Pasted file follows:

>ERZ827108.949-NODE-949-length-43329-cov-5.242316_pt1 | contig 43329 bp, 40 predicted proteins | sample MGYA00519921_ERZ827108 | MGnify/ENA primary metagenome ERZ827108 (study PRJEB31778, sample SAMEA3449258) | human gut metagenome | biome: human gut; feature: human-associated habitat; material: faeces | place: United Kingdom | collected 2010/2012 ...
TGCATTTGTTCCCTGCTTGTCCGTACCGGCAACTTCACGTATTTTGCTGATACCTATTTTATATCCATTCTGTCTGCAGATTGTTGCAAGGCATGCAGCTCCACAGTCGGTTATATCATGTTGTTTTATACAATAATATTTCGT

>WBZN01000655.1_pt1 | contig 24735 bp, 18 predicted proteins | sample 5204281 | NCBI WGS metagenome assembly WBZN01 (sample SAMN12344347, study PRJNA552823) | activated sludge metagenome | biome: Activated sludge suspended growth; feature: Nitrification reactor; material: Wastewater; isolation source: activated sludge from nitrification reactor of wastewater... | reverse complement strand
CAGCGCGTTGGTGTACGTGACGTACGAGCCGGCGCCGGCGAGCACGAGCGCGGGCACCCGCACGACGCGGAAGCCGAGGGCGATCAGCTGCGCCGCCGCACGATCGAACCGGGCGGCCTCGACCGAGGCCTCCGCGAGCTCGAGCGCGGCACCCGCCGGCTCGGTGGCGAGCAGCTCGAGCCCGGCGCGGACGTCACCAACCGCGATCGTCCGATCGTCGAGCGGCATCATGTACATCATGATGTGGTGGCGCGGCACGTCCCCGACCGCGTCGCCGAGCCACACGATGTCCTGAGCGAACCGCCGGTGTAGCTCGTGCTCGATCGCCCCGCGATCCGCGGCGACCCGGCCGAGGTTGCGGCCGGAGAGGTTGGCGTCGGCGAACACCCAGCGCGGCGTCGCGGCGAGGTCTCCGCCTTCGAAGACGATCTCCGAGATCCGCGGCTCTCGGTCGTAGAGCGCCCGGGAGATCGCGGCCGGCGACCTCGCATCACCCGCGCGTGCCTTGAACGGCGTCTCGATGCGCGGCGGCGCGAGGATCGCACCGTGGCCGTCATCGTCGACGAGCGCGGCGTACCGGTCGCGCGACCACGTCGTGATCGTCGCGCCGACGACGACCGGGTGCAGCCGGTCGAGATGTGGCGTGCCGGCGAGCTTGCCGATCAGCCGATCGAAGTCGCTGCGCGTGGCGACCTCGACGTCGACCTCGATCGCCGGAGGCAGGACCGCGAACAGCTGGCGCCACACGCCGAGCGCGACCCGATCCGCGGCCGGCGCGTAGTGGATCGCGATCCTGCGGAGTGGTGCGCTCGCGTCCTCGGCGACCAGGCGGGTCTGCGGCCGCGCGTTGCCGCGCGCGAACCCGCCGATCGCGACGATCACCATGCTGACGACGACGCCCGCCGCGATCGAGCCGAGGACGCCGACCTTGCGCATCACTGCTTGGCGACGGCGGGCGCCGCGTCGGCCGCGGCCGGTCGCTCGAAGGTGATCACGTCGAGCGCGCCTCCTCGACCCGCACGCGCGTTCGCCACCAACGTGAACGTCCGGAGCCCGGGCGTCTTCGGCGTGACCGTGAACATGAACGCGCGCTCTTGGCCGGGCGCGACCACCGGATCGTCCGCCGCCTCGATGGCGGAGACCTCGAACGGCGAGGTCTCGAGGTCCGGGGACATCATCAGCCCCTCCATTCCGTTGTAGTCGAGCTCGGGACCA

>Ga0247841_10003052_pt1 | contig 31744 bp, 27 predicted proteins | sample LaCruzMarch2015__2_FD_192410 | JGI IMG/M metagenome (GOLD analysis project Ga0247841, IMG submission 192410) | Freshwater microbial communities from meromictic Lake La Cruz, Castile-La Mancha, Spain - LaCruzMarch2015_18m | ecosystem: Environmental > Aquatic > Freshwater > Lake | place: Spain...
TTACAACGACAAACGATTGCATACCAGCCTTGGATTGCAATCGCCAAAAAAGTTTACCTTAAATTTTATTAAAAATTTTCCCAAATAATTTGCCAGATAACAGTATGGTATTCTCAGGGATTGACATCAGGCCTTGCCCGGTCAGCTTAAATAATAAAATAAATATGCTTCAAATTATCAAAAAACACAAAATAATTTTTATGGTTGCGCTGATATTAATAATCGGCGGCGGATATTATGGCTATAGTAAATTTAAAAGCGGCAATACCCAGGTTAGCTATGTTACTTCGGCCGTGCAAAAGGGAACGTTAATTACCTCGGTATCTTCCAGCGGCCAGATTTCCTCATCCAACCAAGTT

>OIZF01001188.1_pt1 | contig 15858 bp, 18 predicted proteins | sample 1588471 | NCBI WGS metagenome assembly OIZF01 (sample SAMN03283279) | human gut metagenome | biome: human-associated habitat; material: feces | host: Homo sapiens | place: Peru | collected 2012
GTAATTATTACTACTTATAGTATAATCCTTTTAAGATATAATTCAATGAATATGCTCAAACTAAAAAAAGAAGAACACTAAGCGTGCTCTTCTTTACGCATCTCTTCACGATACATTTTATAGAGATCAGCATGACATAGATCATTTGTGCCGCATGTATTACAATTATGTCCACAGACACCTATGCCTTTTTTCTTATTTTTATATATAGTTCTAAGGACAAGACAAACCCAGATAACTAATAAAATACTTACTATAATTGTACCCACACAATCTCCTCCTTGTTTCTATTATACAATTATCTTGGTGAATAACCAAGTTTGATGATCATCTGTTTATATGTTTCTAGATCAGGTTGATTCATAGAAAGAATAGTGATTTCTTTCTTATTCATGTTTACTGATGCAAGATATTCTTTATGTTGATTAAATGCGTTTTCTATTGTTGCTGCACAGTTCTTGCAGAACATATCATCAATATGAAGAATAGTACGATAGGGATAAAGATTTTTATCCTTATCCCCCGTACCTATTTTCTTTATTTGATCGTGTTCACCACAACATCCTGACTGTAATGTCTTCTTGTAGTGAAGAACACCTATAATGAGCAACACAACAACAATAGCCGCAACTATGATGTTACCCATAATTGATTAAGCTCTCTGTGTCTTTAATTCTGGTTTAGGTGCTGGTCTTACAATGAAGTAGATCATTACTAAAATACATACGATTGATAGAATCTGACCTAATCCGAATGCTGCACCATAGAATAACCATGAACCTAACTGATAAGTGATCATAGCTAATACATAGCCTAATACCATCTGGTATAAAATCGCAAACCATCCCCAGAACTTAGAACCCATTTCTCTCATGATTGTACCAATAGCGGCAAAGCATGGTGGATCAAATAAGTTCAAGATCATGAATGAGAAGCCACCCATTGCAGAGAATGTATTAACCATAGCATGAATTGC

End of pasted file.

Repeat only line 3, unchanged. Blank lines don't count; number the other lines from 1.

>WBZN01000655.1_pt1 | contig 24735 bp, 18 predicted proteins | sample 5204281 | NCBI WGS metagenome assembly WBZN01 (sample SAMN12344347, study PRJNA552823) | activated sludge metagenome | biome: Activated sludge suspended growth; feature: Nitrification reactor; material: Wastewater; isolation source: activated sludge from nitrification reactor of wastewater... | reverse complement strand